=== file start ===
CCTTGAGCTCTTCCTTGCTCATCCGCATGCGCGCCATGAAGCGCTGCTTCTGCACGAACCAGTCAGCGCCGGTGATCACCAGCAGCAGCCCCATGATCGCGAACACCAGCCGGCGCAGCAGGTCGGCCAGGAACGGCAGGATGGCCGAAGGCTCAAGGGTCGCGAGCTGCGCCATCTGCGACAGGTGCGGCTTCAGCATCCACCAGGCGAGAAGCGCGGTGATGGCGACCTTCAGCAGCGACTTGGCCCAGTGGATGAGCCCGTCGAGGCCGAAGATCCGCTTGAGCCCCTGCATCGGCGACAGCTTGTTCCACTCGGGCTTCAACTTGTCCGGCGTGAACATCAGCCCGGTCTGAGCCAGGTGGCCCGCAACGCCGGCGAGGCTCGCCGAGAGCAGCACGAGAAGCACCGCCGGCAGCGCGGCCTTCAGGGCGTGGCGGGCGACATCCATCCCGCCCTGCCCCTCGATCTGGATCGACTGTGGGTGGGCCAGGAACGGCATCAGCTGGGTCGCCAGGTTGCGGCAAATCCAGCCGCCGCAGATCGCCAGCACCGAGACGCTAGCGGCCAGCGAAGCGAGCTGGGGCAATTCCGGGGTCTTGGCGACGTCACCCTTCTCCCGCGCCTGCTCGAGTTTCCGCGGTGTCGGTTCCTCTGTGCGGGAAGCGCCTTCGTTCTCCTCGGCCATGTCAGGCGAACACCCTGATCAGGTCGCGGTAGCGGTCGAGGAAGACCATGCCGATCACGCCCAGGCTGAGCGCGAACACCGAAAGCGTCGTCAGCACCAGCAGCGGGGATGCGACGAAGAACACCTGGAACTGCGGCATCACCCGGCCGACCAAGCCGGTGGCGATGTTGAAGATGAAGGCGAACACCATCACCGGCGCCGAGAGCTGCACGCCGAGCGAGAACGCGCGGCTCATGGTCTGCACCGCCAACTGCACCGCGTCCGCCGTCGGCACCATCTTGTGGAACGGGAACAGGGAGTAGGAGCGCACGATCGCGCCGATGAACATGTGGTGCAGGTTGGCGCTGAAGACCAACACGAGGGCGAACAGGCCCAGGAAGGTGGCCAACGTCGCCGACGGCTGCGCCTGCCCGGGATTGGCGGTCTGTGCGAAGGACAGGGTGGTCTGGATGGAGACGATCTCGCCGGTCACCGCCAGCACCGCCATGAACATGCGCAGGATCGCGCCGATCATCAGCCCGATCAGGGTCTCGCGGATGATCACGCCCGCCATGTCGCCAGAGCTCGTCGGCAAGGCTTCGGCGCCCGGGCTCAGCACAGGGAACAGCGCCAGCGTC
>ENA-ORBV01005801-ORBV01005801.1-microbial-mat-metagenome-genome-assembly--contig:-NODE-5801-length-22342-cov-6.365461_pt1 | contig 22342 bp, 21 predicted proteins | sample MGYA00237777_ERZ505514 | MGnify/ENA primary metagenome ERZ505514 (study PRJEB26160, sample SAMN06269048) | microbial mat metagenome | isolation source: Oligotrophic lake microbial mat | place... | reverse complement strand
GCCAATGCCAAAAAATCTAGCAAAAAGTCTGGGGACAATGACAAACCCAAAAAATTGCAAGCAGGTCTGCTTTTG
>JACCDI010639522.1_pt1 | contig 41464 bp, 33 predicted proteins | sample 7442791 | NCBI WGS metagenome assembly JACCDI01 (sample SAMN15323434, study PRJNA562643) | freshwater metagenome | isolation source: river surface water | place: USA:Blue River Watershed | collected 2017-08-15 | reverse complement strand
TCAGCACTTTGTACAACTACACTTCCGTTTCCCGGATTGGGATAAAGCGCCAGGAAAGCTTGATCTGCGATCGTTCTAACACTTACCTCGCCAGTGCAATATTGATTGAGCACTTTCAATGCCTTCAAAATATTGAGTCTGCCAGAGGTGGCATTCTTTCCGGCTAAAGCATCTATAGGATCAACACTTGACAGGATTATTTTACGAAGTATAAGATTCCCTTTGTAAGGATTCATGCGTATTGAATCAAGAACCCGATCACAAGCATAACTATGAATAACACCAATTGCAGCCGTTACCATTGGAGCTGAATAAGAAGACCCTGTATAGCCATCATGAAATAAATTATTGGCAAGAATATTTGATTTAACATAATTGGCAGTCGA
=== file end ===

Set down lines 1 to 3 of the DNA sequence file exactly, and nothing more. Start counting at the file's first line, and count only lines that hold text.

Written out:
CCTTGAGCTCTTCCTTGCTCATCCGCATGCGCGCCATGAAGCGCTGCTTCTGCACGAACCAGTCAGCGCCGGTGATCACCAGCAGCAGCCCCATGATCGCGAACACCAGCCGGCGCAGCAGGTCGGCCAGGAACGGCAGGATGGCCGAAGGCTCAAGGGTCGCGAGCTGCGCCATCTGCGACAGGTGCGGCTTCAGCATCCACCAGGCGAGAAGCGCGGTGATGGCGACCTTCAGCAGCGACTTGGCCCAGTGGATGAGCCCGTCGAGGCCGAAGATCCGCTTGAGCCCCTGCATCGGCGACAGCTTGTTCCACTCGGGCTTCAACTTGTCCGGCGTGAACATCAGCCCGGTCTGAGCCAGGTGGCCCGCAACGCCGGCGAGGCTCGCCGAGAGCAGCACGAGAAGCACCGCCGGCAGCGCGGCCTTCAGGGCGTGGCGGGCGACATCCATCCCGCCCTGCCCCTCGATCTGGATCGACTGTGGGTGGGCCAGGAACGGCATCAGCTGGGTCGCCAGGTTGCGGCAAATCCAGCCGCCGCAGATCGCCAGCACCGAGACGCTAGCGGCCAGCGAAGCGAGCTGGGGCAATTCCGGGGTCTTGGCGACGTCACCCTTCTCCCGCGCCTGCTCGAGTTTCCGCGGTGTCGGTTCCTCTGTGCGGGAAGCGCCTTCGTTCTCCTCGGCCATGTCAGGCGAACACCCTGATCAGGTCGCGGTAGCGGTCGAGGAAGACCATGCCGATCACGCCCAGGCTGAGCGCGAACACCGAAAGCGTCGTCAGCACCAGCAGCGGGGATGCGACGAAGAACACCTGGAACTGCGGCATCACCCGGCCGACCAAGCCGGTGGCGATGTTGAAGATGAAGGCGAACACCATCACCGGCGCCGAGAGCTGCACGCCGAGCGAGAACGCGCGGCTCATGGTCTGCACCGCCAACTGCACCGCGTCCGCCGTCGGCACCATCTTGTGGAACGGGAACAGGGAGTAGGAGCGCACGATCGCGCCGATGAACATGTGGTGCAGGTTGGCGCTGAAGACCAACACGAGGGCGAACAGGCCCAGGAAGGTGGCCAACGTCGCCGACGGCTGCGCCTGCCCGGGATTGGCGGTCTGTGCGAAGGACAGGGTGGTCTGGATGGAGACGATCTCGCCGGTCACCGCCAGCACCGCCATGAACATGCGCAGGATCGCGCCGATCATCAGCCCGATCAGGGTCTCGCGGATGATCACGCCCGCCATGTCGCCAGAGCTCGTCGGCAAGGCTTCGGCGCCCGGGCTCAGCACAGGGAACAGCGCCAGCGTC
>ENA-ORBV01005801-ORBV01005801.1-microbial-mat-metagenome-genome-assembly--contig:-NODE-5801-length-22342-cov-6.365461_pt1 | contig 22342 bp, 21 predicted proteins | sample MGYA00237777_ERZ505514 | MGnify/ENA primary metagenome ERZ505514 (study PRJEB26160, sample SAMN06269048) | microbial mat metagenome | isolation source: Oligotrophic lake microbial mat | place... | reverse complement strand
GCCAATGCCAAAAAATCTAGCAAAAAGTCTGGGGACAATGACAAACCCAAAAAATTGCAAGCAGGTCTGCTTTTG